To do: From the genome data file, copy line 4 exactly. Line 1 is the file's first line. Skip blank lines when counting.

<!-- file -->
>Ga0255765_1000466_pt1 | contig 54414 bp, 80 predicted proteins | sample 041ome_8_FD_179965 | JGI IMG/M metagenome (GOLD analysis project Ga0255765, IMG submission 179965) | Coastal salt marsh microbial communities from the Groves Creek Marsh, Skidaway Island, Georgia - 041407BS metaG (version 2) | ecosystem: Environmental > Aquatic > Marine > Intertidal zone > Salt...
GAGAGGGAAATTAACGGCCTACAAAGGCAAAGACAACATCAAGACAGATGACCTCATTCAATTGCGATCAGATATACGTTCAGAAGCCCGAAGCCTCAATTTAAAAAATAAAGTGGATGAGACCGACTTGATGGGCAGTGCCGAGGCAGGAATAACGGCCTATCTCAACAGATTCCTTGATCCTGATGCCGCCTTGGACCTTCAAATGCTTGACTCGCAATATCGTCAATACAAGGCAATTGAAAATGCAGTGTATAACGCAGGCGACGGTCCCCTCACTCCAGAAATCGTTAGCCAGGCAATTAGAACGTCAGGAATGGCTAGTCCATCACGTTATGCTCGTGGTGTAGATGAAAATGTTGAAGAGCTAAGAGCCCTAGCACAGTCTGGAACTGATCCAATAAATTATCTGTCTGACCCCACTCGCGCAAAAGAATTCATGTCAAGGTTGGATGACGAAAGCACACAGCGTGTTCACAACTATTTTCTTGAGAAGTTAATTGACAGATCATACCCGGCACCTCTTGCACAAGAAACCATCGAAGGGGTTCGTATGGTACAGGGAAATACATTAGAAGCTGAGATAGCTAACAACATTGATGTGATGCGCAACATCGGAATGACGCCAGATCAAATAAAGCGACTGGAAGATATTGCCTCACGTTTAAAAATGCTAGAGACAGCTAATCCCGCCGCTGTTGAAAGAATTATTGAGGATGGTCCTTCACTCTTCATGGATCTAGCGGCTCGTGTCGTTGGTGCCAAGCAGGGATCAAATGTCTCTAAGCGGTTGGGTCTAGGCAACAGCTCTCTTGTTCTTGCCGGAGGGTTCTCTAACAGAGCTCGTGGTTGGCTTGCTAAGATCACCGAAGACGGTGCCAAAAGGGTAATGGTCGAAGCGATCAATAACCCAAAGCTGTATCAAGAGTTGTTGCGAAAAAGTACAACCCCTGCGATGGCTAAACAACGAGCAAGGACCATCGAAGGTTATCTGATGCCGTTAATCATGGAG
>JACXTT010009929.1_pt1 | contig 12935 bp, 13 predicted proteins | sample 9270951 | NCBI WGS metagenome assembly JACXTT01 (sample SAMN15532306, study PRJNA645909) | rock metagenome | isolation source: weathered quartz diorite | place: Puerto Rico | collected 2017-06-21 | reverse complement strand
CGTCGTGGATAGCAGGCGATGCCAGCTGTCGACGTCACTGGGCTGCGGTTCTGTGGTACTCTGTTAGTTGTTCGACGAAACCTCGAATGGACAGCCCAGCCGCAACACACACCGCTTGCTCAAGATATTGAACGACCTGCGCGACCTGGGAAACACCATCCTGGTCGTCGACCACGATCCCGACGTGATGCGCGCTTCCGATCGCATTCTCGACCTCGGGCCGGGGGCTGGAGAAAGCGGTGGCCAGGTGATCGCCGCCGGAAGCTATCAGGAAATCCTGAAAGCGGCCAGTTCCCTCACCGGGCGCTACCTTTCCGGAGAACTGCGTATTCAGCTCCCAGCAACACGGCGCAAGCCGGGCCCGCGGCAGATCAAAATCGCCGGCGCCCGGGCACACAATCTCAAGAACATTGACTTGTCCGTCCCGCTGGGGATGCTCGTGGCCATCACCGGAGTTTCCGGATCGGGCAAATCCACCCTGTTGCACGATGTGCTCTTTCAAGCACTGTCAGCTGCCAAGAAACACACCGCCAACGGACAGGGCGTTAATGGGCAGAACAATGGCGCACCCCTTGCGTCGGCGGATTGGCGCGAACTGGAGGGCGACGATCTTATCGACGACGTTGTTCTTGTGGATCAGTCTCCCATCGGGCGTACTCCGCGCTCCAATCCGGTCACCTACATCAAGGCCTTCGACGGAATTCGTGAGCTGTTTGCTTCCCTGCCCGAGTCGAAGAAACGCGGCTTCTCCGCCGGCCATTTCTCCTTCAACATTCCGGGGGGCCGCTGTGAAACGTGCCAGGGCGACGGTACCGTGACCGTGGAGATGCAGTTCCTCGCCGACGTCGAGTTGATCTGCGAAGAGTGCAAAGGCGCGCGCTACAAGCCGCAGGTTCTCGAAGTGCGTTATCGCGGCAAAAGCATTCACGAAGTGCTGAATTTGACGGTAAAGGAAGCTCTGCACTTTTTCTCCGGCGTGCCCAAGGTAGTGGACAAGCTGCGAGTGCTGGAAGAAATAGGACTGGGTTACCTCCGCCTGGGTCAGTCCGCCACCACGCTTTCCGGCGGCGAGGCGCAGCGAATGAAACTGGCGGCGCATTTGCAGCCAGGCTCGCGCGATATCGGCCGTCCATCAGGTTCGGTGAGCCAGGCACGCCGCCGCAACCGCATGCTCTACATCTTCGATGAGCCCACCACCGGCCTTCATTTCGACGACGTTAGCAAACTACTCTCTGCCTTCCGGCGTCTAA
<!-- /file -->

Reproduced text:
CGTCGTGGATAGCAGGCGATGCCAGCTGTCGACGTCACTGGGCTGCGGTTCTGTGGTACTCTGTTAGTTGTTCGACGAAACCTCGAATGGACAGCCCAGCCGCAACACACACCGCTTGCTCAAGATATTGAACGACCTGCGCGACCTGGGAAACACCATCCTGGTCGTCGACCACGATCCCGACGTGATGCGCGCTTCCGATCGCATTCTCGACCTCGGGCCGGGGGCTGGAGAAAGCGGTGGCCAGGTGATCGCCGCCGGAAGCTATCAGGAAATCCTGAAAGCGGCCAGTTCCCTCACCGGGCGCTACCTTTCCGGAGAACTGCGTATTCAGCTCCCAGCAACACGGCGCAAGCCGGGCCCGCGGCAGATCAAAATCGCCGGCGCCCGGGCACACAATCTCAAGAACATTGACTTGTCCGTCCCGCTGGGGATGCTCGTGGCCATCACCGGAGTTTCCGGATCGGGCAAATCCACCCTGTTGCACGATGTGCTCTTTCAAGCACTGTCAGCTGCCAAGAAACACACCGCCAACGGACAGGGCGTTAATGGGCAGAACAATGGCGCACCCCTTGCGTCGGCGGATTGGCGCGAACTGGAGGGCGACGATCTTATCGACGACGTTGTTCTTGTGGATCAGTCTCCCATCGGGCGTACTCCGCGCTCCAATCCGGTCACCTACATCAAGGCCTTCGACGGAATTCGTGAGCTGTTTGCTTCCCTGCCCGAGTCGAAGAAACGCGGCTTCTCCGCCGGCCATTTCTCCTTCAACATTCCGGGGGGCCGCTGTGAAACGTGCCAGGGCGACGGTACCGTGACCGTGGAGATGCAGTTCCTCGCCGACGTCGAGTTGATCTGCGAAGAGTGCAAAGGCGCGCGCTACAAGCCGCAGGTTCTCGAAGTGCGTTATCGCGGCAAAAGCATTCACGAAGTGCTGAATTTGACGGTAAAGGAAGCTCTGCACTTTTTCTCCGGCGTGCCCAAGGTAGTGGACAAGCTGCGAGTGCTGGAAGAAATAGGACTGGGTTACCTCCGCCTGGGTCAGTCCGCCACCACGCTTTCCGGCGGCGAGGCGCAGCGAATGAAACTGGCGGCGCATTTGCAGCCAGGCTCGCGCGATATCGGCCGTCCATCAGGTTCGGTGAGCCAGGCACGCCGCCGCAACCGCATGCTCTACATCTTCGATGAGCCCACCACCGGCCTTCATTTCGACGACGTTAGCAAACTACTCTCTGCCTTCCGGCGTCTAA